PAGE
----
Coronavirus Outbreak Could Force UK to Shut Down Cities, Health Secretary Says

By Jack Phillips
Jack Phillips
Jack Phillips
Breaking News Reporter
Jack Phillips is a senior reporter for The Epoch Times based in New York. He covers breaking news.
March 1, 2020Updated: May 15, 2021

The outbreak of the COVID-19 coronavirus could force the United Kingdom to implement sweeping restrictions on travel and place cities on lockdown, the country’s health secretary suggested in an interview Sunday, in the starkest admission yet on what London might do curb the spread of the virus.

Matt Hancock, the UK health secretary, said that officials wouldn’t take anything “off the table at this stage” when he was asked about whether the country would consider a Wuhan, China-style, quarantine of large cities.

“There’s clearly a huge economic and social downside to that but we don’t take anything off the table at this stage because you’ve got to make sure that you have all of the tools available if that is what’s necessary,” he told the BBC on Sunday.

The health secretary noted, “I want to minimize the social and economic disruption, and at this stage we still have the hope–although the numbers elsewhere are rising fast–we still have the hope that we might be able to avoid this outcome.” Hancock added, “Under the worst-case scenario we would have to take some quite significant actions that would have social and economic disruption.”

Hancock said that the UK government is now considering banning public gatherings, soccer matches, closing schools, and telling people to avoid using public transportation.

Epoch Times Photo
Medical members wearing protective gear guide drivers with suspected symptoms of the COVID-19 coronavirus at a “drive-through” virus test facility in Goyang, north of Seoul, on Feb. 29, 2020. (Jung Yeon-Je/AFP via Getty Images)

The virus is believed to have originated in Wuhan, located in Hubei Province, late last year, prompting the Chinese regime to implement severe controls on the area. In recent weeks, disturbing photos and videos have emerged out of the Wuhan and Hubei Province, apparently showing armed police and security forces combing the streets for people, police confiscating photos, dead bodies in the streets, and apparent abductions by Chinese regime authorities.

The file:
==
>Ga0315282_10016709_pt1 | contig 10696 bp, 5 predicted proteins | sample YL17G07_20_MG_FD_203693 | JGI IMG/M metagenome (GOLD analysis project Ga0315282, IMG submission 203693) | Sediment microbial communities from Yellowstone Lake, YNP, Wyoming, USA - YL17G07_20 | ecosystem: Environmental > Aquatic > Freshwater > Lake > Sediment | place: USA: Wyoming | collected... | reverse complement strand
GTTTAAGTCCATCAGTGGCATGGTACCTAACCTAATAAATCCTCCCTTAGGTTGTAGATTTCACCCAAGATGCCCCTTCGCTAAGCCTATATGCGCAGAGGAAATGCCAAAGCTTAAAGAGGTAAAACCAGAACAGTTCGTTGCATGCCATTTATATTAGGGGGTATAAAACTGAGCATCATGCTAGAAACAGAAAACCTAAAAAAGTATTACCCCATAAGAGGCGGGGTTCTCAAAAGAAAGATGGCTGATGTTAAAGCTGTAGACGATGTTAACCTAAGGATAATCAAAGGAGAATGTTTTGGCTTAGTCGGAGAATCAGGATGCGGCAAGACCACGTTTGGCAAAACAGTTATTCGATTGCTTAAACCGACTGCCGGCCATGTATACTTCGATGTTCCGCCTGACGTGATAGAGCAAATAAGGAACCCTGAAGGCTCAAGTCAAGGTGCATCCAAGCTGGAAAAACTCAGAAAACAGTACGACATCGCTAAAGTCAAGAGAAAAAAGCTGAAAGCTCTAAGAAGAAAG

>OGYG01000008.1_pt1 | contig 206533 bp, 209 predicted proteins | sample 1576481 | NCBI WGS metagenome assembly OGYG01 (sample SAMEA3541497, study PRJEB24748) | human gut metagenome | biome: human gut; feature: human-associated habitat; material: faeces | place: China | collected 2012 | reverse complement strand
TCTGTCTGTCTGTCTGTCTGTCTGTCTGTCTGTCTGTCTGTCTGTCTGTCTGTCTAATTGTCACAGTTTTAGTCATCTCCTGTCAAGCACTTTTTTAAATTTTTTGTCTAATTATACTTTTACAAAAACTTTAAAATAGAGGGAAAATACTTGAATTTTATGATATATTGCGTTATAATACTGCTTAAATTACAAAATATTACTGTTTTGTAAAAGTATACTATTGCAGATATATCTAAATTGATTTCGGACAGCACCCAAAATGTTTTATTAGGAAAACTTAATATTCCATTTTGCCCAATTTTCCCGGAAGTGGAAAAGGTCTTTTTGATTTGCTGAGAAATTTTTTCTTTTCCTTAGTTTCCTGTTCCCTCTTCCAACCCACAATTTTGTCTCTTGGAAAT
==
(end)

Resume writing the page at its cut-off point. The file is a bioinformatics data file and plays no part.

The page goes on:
So far, in the UK, 35 cases of COVID-19 have been confirmed after 12 cases were confirmed on Sunday, Chief Medical Officer for England  Chris Whitty announced.

“As of 9am this morning 12 further patients in England have tested positive for COVID-19. Three patients were close contacts of a known case, transmitted in the UK, identified as part of contact tracing,” he said in a statement. “One patient, resident in Essex, had no relevant travel and it is not yet clear whether they contracted it directly or indirectly from an individual who had recently returned from abroad; investigations are ongoing. Of the remaining eight cases, six had recently traveled from Italy and two from Iran.”

The patients who have traveled from Italy and Iran are from Greater Manchester, West Yorkshire, London, Hertfordshire, and Gloucestershire, Whitty said, adding that an investigation is underway.

Hancock also echoed similar statements made by other health agencies around the world that citizens can do their part by simply washing their hands more often.

“Every single person has a role to play in helping to manage the spread of the virus, whether that’s washing your hands more often, catching your sneezes, and following clinical advice,” he said.